The federal forces were forced to pull back on two occasions and in that repeating advance and retreat they reached the bridge leading to the Technical University, where one of the fiercest clashes of the day occurred.

A few blocks from there, where the local Pepsi office is located, a teacher died whose identity is still unknown. Neighbors later recovered bullet shell-casings there. A minor was also killed in the brawl near the Tech bridge, whose name could not be confirmed, either.

Once the police passed the bridge, one column moved toward the south of the city, and another to the center. The first contingent headed toward Amor Park, on Valerio Trujano Bridge, where another confrontation occurred. Some accounts of this event claim that the citizenry took two police hostage, and that another had died. Radio Educación reported, just before 11 p.m., that a man identified as Isidro Ramírez and his son José Manuel were arrested in that park.

The other column reached the barricade at the Channel 9 state television station, where APPO members resisted for nearly two hours with rocks, rockets and Molotov cocktails. One of the latter set a policeman on fire, while during the teargas attack, one gas grenade hit nurse López Bernal full in the chest, and he died from the impact. A wake was held for him that night at the barricade.

Teacher Fidel García was stabbed to death in the Elsa area, although the state government claims he was murdered “in a quarrel.”

At four in the afternoon, the third unit on its way downtown retook the mayor’s office – located in the Plaza de la Danza, in front of La Soledad church – and installed itself in three of the access streets to the zócalo. Six buses burnt on Símbolos Patrios were still burning and, by 6 p.m., three more urban transport vehicles used for transporting police were burned with gasoline.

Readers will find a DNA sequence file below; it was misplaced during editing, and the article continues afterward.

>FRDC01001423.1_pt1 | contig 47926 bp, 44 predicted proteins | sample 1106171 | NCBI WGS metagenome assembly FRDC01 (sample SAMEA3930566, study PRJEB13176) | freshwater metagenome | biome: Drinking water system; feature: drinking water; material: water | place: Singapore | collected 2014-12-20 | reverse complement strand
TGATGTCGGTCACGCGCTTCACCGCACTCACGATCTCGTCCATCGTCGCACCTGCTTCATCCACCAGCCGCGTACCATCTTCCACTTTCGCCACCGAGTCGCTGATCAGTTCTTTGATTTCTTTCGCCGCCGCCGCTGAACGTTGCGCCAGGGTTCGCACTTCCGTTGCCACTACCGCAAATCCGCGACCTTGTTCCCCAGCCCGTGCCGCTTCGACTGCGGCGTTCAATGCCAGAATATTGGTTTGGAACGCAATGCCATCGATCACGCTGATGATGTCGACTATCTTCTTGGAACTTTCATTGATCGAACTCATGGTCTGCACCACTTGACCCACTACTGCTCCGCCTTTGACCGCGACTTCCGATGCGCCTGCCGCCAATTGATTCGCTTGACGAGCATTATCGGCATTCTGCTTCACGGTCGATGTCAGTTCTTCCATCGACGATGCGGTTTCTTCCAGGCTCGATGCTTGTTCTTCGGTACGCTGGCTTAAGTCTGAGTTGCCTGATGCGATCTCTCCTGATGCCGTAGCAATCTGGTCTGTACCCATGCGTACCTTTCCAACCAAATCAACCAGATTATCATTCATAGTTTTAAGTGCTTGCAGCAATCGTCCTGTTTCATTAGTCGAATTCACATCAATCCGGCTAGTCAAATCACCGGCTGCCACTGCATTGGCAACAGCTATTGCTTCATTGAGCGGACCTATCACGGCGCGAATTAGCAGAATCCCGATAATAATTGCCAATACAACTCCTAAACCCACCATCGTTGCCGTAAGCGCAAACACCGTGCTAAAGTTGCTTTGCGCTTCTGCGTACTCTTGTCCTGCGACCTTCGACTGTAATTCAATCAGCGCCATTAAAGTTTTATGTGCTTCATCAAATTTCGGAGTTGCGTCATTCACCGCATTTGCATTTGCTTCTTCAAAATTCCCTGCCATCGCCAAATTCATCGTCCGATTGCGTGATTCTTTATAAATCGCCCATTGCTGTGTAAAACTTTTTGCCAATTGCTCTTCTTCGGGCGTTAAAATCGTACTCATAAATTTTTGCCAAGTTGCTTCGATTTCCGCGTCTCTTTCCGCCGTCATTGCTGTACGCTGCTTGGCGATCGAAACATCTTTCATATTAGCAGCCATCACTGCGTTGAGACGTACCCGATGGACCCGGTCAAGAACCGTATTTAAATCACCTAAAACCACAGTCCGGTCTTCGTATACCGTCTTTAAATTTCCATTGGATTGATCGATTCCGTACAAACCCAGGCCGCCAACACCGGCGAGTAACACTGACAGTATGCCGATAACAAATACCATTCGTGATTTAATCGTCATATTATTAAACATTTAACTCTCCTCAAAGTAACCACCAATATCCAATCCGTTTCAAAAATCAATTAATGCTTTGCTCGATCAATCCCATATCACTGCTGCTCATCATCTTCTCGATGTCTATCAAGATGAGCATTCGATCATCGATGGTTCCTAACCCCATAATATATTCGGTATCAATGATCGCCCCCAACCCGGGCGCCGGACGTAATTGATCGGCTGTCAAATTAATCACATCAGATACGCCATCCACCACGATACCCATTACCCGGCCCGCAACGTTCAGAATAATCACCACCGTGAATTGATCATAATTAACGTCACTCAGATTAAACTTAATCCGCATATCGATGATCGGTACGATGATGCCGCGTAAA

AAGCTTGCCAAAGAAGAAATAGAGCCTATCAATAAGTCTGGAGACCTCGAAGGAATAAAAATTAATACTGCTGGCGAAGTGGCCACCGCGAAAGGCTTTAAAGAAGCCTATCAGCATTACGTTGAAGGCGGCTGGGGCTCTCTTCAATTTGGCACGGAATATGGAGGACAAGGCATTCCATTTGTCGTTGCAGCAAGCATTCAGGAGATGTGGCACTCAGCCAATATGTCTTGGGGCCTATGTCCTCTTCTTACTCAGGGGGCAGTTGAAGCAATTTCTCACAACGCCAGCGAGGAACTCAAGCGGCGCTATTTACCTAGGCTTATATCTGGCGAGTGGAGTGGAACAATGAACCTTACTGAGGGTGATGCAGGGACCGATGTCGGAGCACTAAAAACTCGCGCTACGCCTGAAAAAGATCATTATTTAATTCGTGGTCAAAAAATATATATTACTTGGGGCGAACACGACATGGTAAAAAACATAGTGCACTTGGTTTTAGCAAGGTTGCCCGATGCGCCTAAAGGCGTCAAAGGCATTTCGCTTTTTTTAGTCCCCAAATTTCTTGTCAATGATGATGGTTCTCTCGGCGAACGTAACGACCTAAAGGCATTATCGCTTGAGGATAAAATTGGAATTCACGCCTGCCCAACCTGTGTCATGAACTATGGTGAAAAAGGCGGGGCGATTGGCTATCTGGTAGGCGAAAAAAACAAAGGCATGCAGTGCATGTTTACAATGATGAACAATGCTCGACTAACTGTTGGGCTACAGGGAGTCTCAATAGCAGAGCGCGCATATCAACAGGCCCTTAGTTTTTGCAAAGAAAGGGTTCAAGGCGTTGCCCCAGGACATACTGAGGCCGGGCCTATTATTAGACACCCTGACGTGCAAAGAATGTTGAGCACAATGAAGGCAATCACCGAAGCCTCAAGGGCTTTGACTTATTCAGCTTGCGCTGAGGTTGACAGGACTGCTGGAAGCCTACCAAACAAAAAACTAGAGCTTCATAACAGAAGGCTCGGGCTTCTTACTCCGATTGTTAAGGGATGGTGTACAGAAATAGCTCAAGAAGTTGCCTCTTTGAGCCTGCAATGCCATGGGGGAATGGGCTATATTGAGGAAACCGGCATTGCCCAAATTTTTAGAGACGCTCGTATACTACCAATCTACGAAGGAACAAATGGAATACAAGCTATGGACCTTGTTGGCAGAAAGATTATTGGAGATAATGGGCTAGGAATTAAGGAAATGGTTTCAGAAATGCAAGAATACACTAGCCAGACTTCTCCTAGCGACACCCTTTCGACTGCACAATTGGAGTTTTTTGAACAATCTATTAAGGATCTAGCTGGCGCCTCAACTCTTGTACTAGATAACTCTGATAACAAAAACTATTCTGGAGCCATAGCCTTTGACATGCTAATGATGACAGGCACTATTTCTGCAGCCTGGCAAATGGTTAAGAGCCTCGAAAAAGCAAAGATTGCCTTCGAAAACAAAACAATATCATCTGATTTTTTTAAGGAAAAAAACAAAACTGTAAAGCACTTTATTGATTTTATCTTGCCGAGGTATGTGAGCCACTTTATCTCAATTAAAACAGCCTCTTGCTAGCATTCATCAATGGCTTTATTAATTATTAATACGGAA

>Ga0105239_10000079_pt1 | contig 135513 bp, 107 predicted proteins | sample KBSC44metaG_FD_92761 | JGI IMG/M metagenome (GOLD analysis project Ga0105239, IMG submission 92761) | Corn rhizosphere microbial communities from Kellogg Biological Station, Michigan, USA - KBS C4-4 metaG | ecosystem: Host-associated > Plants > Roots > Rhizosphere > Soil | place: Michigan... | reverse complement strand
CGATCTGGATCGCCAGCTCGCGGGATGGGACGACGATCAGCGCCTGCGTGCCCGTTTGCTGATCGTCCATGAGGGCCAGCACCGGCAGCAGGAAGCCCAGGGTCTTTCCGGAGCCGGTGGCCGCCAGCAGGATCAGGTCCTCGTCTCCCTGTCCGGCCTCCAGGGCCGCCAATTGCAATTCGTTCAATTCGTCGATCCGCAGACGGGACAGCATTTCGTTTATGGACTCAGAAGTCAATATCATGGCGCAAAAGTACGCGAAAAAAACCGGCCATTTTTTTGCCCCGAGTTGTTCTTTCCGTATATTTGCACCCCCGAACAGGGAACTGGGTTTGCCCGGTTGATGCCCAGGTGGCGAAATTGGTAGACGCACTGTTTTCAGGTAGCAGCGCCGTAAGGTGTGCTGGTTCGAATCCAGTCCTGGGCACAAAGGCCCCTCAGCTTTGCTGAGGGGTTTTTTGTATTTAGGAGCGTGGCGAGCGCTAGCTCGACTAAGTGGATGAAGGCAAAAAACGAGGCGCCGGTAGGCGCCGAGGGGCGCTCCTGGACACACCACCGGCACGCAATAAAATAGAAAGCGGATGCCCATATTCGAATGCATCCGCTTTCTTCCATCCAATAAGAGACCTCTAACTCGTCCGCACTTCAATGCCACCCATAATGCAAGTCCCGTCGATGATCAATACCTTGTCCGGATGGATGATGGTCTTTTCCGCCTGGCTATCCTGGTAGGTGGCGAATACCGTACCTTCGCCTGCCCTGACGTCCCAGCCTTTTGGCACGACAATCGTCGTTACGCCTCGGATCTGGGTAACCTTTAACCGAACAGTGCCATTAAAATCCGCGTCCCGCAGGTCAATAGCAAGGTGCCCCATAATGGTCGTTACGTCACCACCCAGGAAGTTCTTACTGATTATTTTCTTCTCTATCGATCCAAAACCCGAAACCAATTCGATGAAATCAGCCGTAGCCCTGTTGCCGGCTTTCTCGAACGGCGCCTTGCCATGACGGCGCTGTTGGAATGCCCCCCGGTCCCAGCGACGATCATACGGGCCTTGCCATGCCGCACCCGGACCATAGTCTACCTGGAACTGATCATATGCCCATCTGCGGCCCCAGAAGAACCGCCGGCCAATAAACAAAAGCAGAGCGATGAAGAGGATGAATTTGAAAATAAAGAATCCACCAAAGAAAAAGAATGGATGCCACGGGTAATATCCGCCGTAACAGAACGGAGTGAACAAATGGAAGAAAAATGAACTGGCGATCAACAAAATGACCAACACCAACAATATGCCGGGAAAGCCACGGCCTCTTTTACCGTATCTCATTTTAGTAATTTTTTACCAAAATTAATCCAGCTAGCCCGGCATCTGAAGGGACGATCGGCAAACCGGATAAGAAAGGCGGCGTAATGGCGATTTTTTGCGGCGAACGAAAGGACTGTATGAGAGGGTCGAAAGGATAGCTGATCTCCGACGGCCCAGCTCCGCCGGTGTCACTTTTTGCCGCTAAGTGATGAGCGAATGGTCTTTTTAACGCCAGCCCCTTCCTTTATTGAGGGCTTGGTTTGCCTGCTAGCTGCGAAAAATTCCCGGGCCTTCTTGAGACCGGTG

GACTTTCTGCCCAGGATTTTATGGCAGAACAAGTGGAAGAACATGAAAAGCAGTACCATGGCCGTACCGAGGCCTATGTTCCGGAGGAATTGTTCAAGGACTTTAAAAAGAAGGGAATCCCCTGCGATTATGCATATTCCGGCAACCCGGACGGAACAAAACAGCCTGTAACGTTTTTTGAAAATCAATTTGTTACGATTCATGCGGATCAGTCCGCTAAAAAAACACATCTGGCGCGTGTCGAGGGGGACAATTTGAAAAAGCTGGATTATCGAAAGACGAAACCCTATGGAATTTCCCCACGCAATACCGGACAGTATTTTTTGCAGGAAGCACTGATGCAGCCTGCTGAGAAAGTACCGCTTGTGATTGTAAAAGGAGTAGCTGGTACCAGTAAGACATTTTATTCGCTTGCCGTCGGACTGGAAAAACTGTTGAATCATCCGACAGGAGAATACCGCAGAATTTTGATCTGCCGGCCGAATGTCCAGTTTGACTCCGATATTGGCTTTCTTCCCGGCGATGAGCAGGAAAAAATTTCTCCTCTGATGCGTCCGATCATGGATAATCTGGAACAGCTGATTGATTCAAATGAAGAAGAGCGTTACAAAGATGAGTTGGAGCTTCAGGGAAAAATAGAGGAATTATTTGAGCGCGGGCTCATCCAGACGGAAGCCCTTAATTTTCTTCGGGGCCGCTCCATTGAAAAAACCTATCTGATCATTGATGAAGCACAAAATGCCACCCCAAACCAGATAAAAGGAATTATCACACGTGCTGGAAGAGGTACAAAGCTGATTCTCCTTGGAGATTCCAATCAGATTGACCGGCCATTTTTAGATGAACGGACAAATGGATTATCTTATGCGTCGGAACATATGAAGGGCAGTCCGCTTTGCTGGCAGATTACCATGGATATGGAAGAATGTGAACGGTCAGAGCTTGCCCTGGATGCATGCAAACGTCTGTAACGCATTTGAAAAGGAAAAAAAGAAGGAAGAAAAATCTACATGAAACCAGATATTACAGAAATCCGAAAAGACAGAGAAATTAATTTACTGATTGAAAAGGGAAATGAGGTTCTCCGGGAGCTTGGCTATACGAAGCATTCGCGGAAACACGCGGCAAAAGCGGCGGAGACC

Due to daylight savings time it was getting dark by 6 p.m., and at that hour the APPO march that had left from the Juárez monument – near the highway leading town to the Isthmus of Tehuantepec – arrived downtown. Flavio Sosa, member of the APPO provisional leadership, asked the people to wait 10 minutes for the Interior Department to answer a request for dialog. “Don’t clash with the PFP. We are going to wait for a response, and if not we will take certain actions,” he said.

The ten minutes went by without a positive response and, at 7 p.m., a truck from the security committee passed by the zocalo to ask protesters to regroup at the state university campus.

At 11 p.m., finally, the trucks and water cannons reached the main plaza of Oaxaca City after a long and violent day, and despite the federal government having assured that the occupation of the state would be peaceful, and despite Interior Secretary Carlos Abascal having sworn to God that there would be no repression in the state.

When the trucks arrived in the zocalo a preventive police officer attacked La Joranada photographer Ezequiel Leyva, who the policeman threw to the ground and pinned with a boot on his right leg as he tried to confiscate his camera.

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The Narco News Bulletin: Reporting on the Drug War and Democracy from Latin America